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Antrim has shelled out $100,000 to cover wind energy legal fees

  • Antrim slect board members discuss the nine turbine wind proposal slated to be built on private property along Tuttle Hill and spanning to Willard Mountain. The town has spend more than $100,000 on legal and administrative fees related to the project and believes the company should help recoup some of those costs. (Abby Kessler/ The Monadnock Ledger-Transcript) Abby Kessler—Monadnock Ledger-Transcript



Monadnock Ledger-Transcript
Thursday, March 02, 2017

The town of Antrim has spent more than $100,000 in administrative and legal fees for the nine-turbine wind project slated to be built on Tuttle Hill and span to the north flank of Willard Mountain.

“There’s been a lot of discussion about legal fees to support the project, especially in the last crediting phase, which I think was more than any of us saw coming in 2011 when the original agreement was signed between Antrim Wind,” the town’s legal counsel Justin Richardson said during a regular Select Board meeting Monday night.

Antrim Wind Energy, whose parent company is Walden Green Energy, said it has already poured millions into the project, which was approved by the state’s Site Evaluation Committee late last year after it was dragged through seven years of discussion.

The company has not yet broken ground, according to Jack Kenworthy, head of development at Walden Green Energy, although it plans to do so in the second or third quarter of 2017. Kenworthy said the project should be operational by Dec. 31, 2018, which was mapped out in a PILOT, or payment in lieu of taxes, agreement back in June 2013.

On Monday, Antrim Wind Energy asked Selectmen to consider extending the project’s construction date until the end of 2019, a decision that was tabled to a later meeting. 

If the requested extension is granted, Antrim Wind would pay the town an additional $50,000, unless the project is constructed and operational by 2018. Antrim Wind has already agreed to pay the town $50,000 after completion of the project. 

“For us, it provides some headroom,” Kenworthy said about the possible extension. “We still expect to make a 12/31/2018 COD (commercial operation date). It’s certainly our goal and our target. But it would be helpful in the event that something unforeseen happened that we would have more time.”

Kenworthy told the Select Board that he believes an extension would benefit both parties.

Selectman Mike Genest said he would like the offer to be enhanced due to the costs the town has had to shell out as a result of the company’s proposal. He said Antrim Wind should pay $100,000 upon completion, and $50,000 if construction continues beyond its Dec. 31, 2018 target date. Those figures, he said, would recoup the majority of the town’s costs.

“I think it’s important that the town gets those legal costs back that they have invested into this project,” Genest said.

Kenworthy argued that once the project is online and generating revenue, the town will benefit from the project and therefore should not be responsible for covering all of the town’s costs.

“We don’t expect you or anybody to spend all of it,” Selectman Bob Edwards said during the meeting. “But I think there’s a comfortable ratio between you doing a commercial venture that has long-term benefits to you and long-term benefits to us.”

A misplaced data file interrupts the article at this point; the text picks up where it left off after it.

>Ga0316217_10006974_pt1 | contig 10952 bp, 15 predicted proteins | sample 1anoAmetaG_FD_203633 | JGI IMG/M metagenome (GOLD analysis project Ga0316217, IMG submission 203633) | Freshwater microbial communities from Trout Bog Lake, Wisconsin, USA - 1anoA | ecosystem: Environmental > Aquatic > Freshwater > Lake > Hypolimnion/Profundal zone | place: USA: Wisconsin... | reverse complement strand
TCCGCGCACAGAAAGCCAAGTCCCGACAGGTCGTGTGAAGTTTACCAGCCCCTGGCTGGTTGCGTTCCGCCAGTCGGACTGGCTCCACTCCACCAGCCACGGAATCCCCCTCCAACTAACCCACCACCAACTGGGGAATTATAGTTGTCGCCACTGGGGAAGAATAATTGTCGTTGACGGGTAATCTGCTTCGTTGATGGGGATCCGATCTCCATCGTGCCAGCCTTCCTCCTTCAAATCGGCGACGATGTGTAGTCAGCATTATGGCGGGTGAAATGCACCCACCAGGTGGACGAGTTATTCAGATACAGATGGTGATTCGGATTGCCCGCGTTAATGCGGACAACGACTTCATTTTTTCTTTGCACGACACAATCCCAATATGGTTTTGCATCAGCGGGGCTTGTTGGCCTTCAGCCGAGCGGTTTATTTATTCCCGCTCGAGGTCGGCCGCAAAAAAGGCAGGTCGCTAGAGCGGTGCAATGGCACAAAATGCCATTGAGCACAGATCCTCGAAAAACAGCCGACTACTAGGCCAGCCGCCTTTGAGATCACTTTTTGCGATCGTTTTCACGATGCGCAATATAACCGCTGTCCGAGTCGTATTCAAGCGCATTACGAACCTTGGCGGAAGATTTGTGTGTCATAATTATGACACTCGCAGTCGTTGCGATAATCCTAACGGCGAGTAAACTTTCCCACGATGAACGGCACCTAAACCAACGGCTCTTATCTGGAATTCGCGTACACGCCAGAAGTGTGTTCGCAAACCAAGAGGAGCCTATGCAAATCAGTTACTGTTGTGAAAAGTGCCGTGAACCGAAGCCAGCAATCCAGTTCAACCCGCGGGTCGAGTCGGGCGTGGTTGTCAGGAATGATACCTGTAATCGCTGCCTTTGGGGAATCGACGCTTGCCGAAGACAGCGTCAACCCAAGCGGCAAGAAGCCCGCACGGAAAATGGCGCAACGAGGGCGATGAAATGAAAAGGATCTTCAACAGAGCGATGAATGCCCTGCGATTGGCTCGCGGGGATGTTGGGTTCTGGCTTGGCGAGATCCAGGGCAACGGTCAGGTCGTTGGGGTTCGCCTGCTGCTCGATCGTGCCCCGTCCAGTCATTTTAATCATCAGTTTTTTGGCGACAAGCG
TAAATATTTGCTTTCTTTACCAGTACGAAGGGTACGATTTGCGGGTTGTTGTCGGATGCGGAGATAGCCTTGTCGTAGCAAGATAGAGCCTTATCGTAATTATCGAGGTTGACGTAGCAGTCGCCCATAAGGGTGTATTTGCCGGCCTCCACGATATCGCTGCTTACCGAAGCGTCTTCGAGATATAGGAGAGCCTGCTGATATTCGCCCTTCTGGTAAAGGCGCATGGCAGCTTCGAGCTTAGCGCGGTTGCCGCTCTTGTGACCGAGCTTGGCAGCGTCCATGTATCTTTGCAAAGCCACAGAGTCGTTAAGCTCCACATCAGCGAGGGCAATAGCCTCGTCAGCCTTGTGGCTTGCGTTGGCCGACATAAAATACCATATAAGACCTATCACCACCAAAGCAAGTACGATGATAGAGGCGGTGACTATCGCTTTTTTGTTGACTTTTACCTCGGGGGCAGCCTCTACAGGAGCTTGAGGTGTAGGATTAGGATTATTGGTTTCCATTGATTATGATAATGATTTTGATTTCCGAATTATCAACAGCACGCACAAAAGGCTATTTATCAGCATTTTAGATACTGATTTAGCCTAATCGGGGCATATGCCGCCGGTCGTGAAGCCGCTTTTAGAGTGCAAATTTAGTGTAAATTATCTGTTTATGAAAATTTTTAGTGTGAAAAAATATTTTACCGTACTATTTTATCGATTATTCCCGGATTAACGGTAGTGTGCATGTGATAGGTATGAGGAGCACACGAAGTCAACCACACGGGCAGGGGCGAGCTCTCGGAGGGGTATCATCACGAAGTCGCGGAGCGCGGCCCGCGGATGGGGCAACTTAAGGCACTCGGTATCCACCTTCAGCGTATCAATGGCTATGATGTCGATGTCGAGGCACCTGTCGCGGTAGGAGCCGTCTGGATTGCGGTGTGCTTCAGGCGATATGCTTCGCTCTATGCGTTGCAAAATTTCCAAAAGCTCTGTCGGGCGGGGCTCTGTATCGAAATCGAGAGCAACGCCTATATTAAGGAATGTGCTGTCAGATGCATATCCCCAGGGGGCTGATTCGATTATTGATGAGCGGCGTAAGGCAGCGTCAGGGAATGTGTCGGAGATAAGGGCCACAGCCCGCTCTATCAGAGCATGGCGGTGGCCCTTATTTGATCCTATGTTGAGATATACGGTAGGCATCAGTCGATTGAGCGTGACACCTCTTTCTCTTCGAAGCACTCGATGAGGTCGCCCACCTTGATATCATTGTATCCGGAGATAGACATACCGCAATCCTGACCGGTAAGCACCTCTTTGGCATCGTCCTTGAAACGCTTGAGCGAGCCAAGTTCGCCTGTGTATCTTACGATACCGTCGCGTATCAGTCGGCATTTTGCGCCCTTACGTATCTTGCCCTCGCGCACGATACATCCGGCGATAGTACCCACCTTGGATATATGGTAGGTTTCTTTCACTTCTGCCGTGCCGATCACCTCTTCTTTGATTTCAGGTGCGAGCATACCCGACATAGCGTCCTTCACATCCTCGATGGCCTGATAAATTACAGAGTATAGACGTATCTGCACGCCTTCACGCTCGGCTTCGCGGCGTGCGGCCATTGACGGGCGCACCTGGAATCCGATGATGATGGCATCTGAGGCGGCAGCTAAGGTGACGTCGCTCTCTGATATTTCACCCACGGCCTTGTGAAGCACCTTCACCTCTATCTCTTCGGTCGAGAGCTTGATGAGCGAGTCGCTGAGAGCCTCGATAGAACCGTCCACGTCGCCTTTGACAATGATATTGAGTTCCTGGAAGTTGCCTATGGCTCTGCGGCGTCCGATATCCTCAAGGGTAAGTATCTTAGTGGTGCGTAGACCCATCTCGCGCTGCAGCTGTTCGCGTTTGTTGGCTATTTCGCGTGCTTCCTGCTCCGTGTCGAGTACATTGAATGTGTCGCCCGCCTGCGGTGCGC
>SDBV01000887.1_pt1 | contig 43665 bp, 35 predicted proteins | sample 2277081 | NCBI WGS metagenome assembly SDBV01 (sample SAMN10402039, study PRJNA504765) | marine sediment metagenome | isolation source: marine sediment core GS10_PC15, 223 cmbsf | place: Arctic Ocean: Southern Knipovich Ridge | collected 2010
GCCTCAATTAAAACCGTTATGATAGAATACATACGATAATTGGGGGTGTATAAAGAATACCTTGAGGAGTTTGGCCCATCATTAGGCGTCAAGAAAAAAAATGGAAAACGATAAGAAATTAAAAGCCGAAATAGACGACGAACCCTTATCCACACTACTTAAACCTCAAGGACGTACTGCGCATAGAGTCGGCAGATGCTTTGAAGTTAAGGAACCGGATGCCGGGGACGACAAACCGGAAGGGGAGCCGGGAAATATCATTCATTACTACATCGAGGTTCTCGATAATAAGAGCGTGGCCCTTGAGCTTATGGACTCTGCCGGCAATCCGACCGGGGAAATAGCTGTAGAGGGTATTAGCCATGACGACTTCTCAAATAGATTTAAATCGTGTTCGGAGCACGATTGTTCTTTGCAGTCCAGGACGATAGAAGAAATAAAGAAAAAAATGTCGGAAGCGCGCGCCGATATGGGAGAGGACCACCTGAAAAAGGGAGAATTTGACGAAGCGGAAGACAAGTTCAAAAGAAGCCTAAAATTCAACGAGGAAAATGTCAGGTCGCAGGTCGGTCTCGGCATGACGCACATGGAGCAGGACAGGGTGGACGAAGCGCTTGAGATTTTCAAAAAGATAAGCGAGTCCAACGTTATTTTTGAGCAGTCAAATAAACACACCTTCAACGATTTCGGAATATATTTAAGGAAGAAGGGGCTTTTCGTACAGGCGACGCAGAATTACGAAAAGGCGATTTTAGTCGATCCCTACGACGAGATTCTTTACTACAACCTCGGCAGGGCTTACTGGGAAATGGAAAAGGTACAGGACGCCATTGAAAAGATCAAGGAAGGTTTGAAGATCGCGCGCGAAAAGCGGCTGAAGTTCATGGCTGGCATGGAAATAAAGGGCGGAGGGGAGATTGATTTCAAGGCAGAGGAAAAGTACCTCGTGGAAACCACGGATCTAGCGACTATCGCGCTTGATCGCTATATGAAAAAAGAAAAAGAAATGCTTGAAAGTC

Edwards said he believes the company should cover about 85-percent of the town’s costs, while the town could pick up the other 15-percent.

Chair John Robertson and Edwards expressed approval for Genest’s proposal, but suggested the board mull the agreement over in another meeting to further iron out all of the details. Genest said he did not need more time to think the matter over.

Once the counter offer has been buttoned up, the board will have to hold a public hearing in order to gather opinions about the possible extension to its PILOT agreement. 

Kenworthy said the company will consider the town’s proposals, although he did not say whether the company would accept or not.

“From our perspective, because this is something nice to have and not a need to have, there is certainly a limit to what we think is rational to offer to pay for it, which is the offer that we have made to you,” Kenworthy said.

As the conversation evolves it will become clear whether the board’s higher offer is worth it to the company, which could shed light on how reasonable the company believes completing the project by December 2018.

GZA GeoEnvironmental Inc. also presented a summary of the company’s decommissioning plan and cost estimates that were prepared by Antrim Wind during the meeting.

GZA estimated that decommissioning the project would cost $3.158 million. Antrim Wind has estimated the costs to be about $2.775 million.

“In general we feel like this estimate would cover the town in case they have to step in and take over (during decommissioning),” John Murphy, a senior principal at GZA, said about its estimate.

Murphy said one thing that number doesn’t take into consideration is salvage material costs, which the town would have access to in the event that Antrim Wind was no longer around to decommission the project. He told the board that salvage costs have not been defined. Kenworthy said the number should be taken into consideration when thinking about decommissioning costs because the town would have access to those materials. It was brought up during the meeting that the town cannot take salvage costs into consideration based off of state laws.

The board voted to approve GZA’s decommissioning fund estimate during the meeting.

Antrim Select Board will reconvene on Monday, March 6 at 7 p.m.